Insulin Resistance, PCOS, and Fertility
Insulin Resistance is when your body resists the normal action of insulin—the hormone that lets glucose into your cells. Because insulin doesn’t work as efficiently as it should, the amount of glucose in your blood increases. Your body secretes even more insulin. Abnormally high levels of insulin cause inflammation and can lead to weight gain, high blood pressure, diabetes, heart disease and sometimes PCOS. Insulin resistance is more common in people of Asian descent, in Native Americans, Australian Aboriginals and Pacific Islanders. If you are sedentary and a have a diet with too many processed carbs this increases your risk of insulin resistance. Weight gain can also trigger it. (During pregnancy, some insulin resistance is normal due to hormones secreted by the placenta. However, when it becomes severe enough, it can result in gestational diabetes.)
Insulin resistance is common in women with PCOS. Too much insulin can cause growth of cells in the ovary, which can cause the ovaries to grow small cysts. Ovarian cells are in “hyper” mode, and produce excess amounts of both testosterone and estrogen. The extra testosterone causes male characteristics like excessive hair growth and acne. Insulin and hormones also affect the hypothalamus, which secretes more luteinizing hormone in the brain. This in turn, stimulates the ovaries to make even more hormones. And thus begins the vicious cycle of PCOS.
PCOS is a common cause of infertility, so managing it can help you get pregnant. To find out if you have PCOS, your health care provider may check for high levels of hormones including testosterone and luteinizing hormone.
Being overweight increases insulin resistance. That’s why weight loss, a Smart Carb diet as well as exercise, are all keys to breaking the cycle of PCOS—and increasing your chances of becoming pregnant.
What are Smart Carbs?
I talk a lot about “smart carbs” in my book Eating Expectantly! It’s a term I use to describe carbohydrate foods that are digested more slowly. Because they are whole foods or only lightly processed, they also have more nutrients and fiber. The benefits of eating smart carbs include having stable blood sugar and insulin levels, and helping you feel full so you are less likely to overeat. Examples of Smart Carbs (also called “Slow Carbs” or “Quality Carbs”) include:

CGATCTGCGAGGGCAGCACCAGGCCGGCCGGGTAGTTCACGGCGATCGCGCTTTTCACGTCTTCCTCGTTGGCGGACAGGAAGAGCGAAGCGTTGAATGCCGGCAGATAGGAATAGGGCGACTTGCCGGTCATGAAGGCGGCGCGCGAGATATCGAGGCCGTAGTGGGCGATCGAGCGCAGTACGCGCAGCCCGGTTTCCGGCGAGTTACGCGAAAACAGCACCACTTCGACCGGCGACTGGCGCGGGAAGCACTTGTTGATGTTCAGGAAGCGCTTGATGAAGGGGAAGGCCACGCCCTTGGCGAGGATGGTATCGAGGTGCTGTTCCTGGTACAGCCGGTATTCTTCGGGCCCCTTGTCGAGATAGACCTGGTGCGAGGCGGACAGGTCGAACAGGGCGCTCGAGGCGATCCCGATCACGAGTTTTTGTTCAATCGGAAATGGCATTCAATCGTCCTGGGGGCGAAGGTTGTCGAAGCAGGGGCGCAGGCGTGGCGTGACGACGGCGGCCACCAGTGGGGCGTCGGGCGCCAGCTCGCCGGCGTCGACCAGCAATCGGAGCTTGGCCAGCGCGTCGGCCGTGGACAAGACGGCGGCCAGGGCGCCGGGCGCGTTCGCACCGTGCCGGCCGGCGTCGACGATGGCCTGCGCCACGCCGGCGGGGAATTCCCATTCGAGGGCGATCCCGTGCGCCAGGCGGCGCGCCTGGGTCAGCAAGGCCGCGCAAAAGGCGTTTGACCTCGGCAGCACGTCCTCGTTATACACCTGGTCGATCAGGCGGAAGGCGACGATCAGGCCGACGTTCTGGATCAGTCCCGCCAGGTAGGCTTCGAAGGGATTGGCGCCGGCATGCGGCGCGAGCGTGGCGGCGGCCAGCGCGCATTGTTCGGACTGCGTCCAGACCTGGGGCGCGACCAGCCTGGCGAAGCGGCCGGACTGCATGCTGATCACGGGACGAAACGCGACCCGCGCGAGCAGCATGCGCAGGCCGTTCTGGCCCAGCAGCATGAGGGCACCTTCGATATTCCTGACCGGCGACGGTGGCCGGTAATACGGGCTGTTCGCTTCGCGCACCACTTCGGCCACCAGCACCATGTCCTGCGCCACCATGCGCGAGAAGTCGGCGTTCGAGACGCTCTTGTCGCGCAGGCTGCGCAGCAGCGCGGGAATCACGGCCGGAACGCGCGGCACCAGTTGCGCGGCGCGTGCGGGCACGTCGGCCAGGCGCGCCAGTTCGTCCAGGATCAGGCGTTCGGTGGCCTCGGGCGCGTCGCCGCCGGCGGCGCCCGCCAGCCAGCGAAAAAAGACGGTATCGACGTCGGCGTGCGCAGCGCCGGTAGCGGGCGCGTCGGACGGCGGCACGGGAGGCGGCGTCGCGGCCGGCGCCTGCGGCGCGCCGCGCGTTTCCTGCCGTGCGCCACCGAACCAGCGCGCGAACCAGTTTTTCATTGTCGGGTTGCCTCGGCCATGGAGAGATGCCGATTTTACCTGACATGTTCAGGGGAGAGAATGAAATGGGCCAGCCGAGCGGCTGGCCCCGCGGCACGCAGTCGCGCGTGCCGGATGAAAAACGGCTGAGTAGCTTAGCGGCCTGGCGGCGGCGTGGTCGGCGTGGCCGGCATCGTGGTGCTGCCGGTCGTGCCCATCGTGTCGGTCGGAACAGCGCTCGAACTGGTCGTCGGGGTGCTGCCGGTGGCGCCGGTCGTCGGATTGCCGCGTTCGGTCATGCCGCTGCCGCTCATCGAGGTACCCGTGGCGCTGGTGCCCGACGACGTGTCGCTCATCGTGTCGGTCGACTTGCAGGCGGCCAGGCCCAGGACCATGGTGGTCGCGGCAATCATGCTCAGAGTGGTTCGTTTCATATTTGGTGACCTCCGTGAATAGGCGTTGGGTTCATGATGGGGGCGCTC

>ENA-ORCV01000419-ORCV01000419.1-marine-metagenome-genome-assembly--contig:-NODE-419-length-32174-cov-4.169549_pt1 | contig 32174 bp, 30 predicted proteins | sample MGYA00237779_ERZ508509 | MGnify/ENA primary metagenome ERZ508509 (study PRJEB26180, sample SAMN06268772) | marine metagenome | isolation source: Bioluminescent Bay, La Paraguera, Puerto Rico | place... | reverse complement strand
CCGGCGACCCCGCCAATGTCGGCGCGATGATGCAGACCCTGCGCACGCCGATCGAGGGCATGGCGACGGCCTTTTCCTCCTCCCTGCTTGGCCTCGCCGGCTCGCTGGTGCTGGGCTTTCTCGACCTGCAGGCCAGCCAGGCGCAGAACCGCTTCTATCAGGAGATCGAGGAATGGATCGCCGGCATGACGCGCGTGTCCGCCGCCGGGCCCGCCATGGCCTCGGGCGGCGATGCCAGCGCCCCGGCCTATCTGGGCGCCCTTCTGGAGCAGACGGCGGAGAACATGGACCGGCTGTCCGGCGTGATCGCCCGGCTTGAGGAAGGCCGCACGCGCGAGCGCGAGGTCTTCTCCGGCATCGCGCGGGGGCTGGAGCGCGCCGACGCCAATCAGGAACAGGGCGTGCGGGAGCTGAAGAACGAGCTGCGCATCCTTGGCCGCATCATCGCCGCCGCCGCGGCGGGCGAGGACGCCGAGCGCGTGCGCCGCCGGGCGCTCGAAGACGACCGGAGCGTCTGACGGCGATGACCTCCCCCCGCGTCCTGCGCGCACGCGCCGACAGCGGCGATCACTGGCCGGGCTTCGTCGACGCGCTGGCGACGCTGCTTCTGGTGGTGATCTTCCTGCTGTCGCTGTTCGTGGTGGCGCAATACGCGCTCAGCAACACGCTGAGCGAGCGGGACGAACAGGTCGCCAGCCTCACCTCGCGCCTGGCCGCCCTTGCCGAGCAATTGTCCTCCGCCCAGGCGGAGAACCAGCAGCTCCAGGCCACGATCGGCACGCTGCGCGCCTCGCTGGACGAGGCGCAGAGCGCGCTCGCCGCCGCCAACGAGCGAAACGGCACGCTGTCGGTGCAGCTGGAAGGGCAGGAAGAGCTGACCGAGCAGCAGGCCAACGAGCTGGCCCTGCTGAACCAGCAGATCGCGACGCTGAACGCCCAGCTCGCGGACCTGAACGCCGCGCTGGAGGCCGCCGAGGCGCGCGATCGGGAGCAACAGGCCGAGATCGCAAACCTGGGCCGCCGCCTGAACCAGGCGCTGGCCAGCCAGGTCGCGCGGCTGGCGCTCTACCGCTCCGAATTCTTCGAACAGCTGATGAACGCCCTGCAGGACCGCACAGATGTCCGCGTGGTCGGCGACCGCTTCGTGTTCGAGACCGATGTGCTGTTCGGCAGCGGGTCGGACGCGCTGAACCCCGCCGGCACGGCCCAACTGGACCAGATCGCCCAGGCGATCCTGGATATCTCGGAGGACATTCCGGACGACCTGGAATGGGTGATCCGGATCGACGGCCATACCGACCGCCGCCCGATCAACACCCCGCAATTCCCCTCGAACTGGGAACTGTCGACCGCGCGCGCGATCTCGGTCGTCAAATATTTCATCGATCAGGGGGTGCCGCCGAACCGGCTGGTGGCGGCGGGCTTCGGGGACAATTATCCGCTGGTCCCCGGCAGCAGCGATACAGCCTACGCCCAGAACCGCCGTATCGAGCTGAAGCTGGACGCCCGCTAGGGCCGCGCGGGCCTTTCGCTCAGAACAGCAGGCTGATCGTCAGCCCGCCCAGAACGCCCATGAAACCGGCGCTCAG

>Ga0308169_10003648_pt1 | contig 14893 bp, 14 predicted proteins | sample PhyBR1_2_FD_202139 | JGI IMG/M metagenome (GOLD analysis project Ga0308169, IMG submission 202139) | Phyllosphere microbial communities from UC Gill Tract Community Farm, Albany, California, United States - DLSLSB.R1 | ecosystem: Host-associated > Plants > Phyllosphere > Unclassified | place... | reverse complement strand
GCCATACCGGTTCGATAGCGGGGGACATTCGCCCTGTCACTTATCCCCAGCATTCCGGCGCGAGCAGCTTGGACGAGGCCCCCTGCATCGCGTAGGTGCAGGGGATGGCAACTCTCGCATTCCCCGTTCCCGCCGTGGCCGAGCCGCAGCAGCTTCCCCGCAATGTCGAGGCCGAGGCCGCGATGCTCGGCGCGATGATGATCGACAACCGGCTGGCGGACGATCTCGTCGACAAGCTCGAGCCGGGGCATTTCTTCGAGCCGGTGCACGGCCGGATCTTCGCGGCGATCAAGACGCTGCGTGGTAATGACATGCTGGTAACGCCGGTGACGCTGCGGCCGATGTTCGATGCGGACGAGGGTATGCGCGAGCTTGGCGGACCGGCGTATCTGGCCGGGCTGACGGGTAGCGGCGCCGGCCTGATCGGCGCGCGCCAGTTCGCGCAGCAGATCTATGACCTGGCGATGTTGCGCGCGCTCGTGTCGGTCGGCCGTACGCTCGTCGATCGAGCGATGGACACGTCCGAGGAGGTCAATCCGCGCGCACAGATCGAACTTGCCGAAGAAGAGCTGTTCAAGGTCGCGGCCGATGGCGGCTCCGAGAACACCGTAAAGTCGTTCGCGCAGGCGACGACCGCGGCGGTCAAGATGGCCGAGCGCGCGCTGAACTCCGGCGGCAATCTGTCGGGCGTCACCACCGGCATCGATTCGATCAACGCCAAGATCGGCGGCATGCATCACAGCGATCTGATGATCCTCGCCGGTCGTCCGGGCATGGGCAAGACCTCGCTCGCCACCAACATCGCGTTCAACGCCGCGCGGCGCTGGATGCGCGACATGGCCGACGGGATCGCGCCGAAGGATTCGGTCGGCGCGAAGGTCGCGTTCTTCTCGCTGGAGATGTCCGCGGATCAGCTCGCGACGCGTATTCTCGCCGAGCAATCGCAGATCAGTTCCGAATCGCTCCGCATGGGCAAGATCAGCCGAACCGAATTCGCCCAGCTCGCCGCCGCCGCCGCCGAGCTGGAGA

- Whole grain breads, cereals and pastas: quinoa, wild rice, bulgur wheat, popcorn
- Whole fruits (including dried fruits) and vegetables
- Legumes and starchy vegetables: beans, peas, corn, pumpkin, butternut squash
- Foods containing resistant starch: beans, oatmeal, cooked and cooked pasta
Resistant starch (RS) is the new buzzword to add to your “Smart Carbs” dictionary. That’s because the more resistant starch a food contains, the lower its glycemic index, and the “smarter” it is! Resistant starch is a type of fiber and also a prebiotic. It’s “resistant” to digestion, which give it numerous health benefits—including possibly cutting the risk of colon cancer. Besides the other prebiotic health benefits listed above, foods with RS are more filling—even though they contain fewer calories. RS doesn’t affect the texture or taste like other fibers do, so it can be added to many foods and be “invisible.”
While there is no recommendation in the US or Canada about intakes of resistant starch, in Australia, 20 grams a day is recommended. So—how do you get more resistant starch? You can get more resistant starch by eating more beans, oatmeal, breads containing pieces of whole grains, and slightly unripe bananas. RS is also formed when starchy foods like rice, potatoes and pasta are cooked and then cooled, as potato or pasta salad. Yes—potatoes can be a smart carb! High-amylose corn is also very rich in resistant starch and is found in King Arthur Hi-Maize High Fiber Flour and Hi-Maize Fiber. You can replace ¼ cup (65 ml) of flour in recipes with the flour—which has 20 grams of fiber per cup (250 ml). See www.kingarthurflour.com.
See this post with a lot more information about the Glycemic Index.
Want more information about PCOS and trying to conceive? See my other related posts:
Recommended Resources for PCOS:
- Polycystic Ovary Syndrome Association: PCOSupport.org
- The PCOS Network: pcosnetwork.com
- PCOS at Northwestern University: pcos.northwestern.edu
- Project PCOS: projectPCOS.org
- The PCOS Challenge: pcoschallenge.com
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